As most of you are aware, the world of the graphic designer is unrecognizable nearly from one year to the next. What we actually do on a daily basis and how we do it is up in the air at the moment. Outsourcing to other countries, virtual information, and the accessibility of creative software have almost made the t-square and exacto knife antiquated. This makes the value of a traditional design education somewhat ambiguous if not altogether empty.
This has brought about a call to arms from professionals and educators. We have had to take a serious look at ourselves and determine where our value really lies: with our "problem solving" abilities. When Paul Rand said that design is a way of life he meant that it is more like a neurological disorder than a skill set. Designers are people who can't leave things alone when they are out of order. Whether this phenomenon is the result of genetic disposition or training is difficult to determine.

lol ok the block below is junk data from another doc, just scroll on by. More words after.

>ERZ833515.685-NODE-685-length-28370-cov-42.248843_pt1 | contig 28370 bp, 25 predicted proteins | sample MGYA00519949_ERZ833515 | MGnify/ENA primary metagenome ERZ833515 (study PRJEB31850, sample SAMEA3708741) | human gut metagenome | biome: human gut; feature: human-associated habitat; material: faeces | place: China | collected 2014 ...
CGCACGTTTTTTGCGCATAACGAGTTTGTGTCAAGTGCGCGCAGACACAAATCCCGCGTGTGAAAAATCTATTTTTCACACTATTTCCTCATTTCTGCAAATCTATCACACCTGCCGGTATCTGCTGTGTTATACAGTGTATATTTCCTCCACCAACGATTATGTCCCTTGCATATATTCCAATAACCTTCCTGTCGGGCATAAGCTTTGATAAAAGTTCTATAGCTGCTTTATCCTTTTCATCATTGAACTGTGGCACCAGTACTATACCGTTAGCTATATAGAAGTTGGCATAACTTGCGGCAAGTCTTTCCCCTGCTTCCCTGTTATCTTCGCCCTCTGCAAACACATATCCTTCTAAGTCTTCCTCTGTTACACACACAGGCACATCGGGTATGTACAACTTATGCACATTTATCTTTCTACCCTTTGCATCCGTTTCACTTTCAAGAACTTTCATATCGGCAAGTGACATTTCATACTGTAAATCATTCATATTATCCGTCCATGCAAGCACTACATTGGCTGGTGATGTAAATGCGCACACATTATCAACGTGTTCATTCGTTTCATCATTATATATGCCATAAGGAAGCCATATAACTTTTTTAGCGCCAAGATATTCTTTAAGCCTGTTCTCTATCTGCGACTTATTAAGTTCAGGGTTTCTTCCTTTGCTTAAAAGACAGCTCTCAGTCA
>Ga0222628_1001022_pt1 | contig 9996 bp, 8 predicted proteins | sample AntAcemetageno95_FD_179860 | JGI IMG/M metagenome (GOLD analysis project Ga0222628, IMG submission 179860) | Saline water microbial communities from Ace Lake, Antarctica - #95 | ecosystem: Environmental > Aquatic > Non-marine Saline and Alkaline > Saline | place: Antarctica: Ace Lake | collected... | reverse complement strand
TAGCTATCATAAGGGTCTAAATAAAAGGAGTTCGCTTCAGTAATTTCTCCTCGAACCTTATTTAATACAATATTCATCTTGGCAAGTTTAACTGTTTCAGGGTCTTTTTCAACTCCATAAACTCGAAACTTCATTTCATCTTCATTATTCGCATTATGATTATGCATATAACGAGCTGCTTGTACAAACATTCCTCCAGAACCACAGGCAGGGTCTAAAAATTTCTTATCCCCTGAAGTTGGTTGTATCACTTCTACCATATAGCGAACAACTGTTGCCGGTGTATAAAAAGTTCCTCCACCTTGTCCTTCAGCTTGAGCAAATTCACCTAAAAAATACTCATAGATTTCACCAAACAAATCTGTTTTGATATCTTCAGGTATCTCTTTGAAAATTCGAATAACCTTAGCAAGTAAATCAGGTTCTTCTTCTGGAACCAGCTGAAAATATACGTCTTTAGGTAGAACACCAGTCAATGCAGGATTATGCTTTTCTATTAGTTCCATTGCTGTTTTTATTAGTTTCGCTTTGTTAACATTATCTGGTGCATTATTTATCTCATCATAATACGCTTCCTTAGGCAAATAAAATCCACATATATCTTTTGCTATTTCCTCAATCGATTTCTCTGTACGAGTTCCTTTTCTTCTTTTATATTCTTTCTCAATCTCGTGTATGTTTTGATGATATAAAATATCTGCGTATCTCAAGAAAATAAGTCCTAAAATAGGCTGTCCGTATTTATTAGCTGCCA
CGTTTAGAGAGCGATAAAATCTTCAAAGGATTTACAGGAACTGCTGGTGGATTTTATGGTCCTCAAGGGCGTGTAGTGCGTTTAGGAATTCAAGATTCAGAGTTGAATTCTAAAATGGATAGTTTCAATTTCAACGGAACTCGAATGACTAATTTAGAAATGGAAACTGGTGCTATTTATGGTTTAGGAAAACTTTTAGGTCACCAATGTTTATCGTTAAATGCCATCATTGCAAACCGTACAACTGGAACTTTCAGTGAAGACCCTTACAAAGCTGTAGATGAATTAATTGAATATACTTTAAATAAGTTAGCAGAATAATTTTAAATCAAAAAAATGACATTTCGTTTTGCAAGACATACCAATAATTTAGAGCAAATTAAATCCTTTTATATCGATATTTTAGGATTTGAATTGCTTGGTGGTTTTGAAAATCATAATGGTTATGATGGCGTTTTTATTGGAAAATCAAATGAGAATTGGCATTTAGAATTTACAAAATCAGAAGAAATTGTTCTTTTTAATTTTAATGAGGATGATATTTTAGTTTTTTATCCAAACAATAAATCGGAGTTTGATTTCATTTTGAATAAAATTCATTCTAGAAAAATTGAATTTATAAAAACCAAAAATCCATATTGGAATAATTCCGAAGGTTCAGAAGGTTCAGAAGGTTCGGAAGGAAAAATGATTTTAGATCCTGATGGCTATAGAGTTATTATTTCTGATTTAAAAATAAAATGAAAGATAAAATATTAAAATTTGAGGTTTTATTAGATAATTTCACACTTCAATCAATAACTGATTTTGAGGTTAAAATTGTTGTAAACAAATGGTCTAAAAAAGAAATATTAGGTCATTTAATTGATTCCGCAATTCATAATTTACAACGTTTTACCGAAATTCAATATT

There is more out of order in the world around us than typographic treatments and spacial relationships. It has been a trend for some time now to direct our efforts toward helping the little guy. Riggs just finished their thirteenth Createathon, a 24 hour anual event to barrage the nonprofit world of Columbia, S.C. with free work. So it's no break through to say that this sort of work is becoming more and more important or to ask, " How can we make money from it?"
What I want to know is how can design philanthropy become it's own industry? How could I partner my small, local design boutique with a shop in India to deliver a high value product to an entity that serves my small town directly with it's own work? How could I harness the power of the global community to serve the betterment of the local community?